• I’ve never seen a bronze one. I also have a tall wooden one with a few small drawers on one side and a place to hang the longer necklaces on the other. It takes up a lot of room though and I now have it sitting on a shelf in my closet. I can’t wait to read Thalia. I know it’ll be a fantastic story.

  2. This is a fabulous book and a great article. I would have thought jewelry boxes originated in Europe… I learned something new today! My jewelry box has a top compartment, 4 small drawers on one side and a glass door opposite the drawers. There is a spinning hook inside the glass door that holds necklaces or bracelets. My earrings I keep on a picture frame , lined with chicken wire, that you can hang them on. It displays them well and they never get tangled in other things. I wear mostly hook earrings not post. So they hang easily.

    • Hi Sandy……Thank you for coming over. I really appreciate it. I think we have the same jewelry box. Mine has a spinning hook and the drawers too. I’ve never thought of using chicken wire for earrings. I’ll have to steal your idea. I’m happy you liked Thalia. It sounds like a great story.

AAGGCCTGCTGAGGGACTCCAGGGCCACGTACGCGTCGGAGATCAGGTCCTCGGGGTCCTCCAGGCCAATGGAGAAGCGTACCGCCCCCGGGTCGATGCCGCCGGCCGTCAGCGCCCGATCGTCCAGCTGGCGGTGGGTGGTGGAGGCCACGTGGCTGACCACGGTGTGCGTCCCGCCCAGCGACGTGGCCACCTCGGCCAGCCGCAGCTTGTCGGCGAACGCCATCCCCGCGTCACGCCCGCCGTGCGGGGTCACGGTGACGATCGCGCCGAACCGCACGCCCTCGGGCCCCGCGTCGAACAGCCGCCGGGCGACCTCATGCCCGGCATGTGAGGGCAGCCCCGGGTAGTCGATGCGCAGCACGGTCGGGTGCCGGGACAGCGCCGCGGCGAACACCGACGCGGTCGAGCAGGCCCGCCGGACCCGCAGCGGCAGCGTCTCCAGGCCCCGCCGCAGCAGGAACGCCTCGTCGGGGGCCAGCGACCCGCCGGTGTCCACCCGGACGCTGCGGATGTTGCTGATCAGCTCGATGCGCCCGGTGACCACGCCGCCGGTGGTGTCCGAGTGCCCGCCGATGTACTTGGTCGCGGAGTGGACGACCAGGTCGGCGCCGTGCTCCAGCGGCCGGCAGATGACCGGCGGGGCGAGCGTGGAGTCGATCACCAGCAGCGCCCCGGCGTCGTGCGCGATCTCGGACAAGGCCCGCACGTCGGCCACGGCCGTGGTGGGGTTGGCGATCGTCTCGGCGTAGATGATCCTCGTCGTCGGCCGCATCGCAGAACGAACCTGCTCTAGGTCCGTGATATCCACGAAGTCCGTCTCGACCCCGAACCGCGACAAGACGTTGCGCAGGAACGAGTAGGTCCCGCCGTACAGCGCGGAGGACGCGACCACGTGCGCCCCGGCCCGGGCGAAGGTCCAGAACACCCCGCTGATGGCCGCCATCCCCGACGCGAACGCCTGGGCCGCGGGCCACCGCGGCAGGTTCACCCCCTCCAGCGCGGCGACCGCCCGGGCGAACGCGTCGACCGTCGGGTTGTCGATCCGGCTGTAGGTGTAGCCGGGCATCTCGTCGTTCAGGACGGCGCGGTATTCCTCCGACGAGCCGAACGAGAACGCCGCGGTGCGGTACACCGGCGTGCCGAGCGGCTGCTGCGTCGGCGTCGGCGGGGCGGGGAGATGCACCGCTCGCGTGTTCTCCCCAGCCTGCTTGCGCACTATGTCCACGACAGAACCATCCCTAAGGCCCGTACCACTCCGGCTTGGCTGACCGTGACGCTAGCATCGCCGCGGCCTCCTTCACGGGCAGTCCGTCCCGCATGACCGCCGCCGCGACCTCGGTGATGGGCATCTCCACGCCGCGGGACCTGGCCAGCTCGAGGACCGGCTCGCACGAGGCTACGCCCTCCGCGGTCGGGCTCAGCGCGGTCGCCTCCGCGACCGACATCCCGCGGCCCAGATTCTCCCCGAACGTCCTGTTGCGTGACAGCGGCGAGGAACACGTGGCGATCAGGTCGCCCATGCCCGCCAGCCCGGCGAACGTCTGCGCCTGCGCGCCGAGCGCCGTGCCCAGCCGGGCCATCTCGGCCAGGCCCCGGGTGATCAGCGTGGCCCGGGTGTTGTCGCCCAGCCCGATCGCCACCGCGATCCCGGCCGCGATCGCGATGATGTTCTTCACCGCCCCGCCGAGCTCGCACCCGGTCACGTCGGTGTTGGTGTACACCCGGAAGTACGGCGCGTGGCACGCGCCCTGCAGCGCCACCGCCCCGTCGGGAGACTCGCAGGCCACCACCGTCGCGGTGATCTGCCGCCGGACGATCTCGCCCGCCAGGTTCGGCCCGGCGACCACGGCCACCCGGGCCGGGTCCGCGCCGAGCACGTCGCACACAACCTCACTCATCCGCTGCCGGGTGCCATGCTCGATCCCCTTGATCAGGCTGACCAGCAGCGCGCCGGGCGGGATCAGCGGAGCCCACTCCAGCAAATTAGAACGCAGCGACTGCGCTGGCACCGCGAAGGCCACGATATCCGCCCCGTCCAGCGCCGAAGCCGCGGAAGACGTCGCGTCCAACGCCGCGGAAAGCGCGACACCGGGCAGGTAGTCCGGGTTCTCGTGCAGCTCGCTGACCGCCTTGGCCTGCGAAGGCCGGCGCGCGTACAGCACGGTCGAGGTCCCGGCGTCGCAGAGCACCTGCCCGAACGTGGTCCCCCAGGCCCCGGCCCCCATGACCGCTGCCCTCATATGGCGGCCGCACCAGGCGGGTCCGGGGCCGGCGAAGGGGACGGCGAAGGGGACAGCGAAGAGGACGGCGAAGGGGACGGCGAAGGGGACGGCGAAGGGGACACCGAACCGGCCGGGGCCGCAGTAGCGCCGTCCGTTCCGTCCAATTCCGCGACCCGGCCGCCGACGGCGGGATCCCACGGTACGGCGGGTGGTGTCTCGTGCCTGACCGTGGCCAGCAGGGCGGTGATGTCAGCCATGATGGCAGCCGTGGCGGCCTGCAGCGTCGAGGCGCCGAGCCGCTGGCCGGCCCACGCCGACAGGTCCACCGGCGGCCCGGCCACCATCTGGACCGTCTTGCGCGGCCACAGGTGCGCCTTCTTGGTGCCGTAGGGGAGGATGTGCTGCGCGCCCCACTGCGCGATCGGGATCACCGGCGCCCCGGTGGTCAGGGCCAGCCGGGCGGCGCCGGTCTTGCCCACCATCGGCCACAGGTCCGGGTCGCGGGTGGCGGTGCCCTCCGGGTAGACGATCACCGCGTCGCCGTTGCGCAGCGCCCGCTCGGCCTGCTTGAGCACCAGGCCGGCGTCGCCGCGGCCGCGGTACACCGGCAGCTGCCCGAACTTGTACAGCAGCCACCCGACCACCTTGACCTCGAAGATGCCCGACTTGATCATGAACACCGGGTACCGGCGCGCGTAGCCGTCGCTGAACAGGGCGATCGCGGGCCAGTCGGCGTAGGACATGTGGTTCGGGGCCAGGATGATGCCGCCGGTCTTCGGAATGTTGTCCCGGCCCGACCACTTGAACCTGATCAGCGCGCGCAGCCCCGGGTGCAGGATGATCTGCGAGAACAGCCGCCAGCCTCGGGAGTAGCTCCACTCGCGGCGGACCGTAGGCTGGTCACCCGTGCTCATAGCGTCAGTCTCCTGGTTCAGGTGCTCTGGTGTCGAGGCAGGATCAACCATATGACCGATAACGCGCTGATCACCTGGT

Merry Christmas!

  3. I have a plan Jewelry book and mostly have junk in it. You know if you have a recite you need to hang onto for a while just stick in in the jewelry box so you know where it is or maybe stamps of something like that. I do have some jewelry in it though.

    • Hi Quilt Lady…….Ha, your jewelry box sounds like mine–a catchall for things I want to remember where they are! But we’re allowed to use them however we wish. I fear when I die, my kids will have some big laughs when they go through my stuff and they’ll be shaking their heads. Who cares? It’s mine.

      Merry, Merry Christmas to you and your family!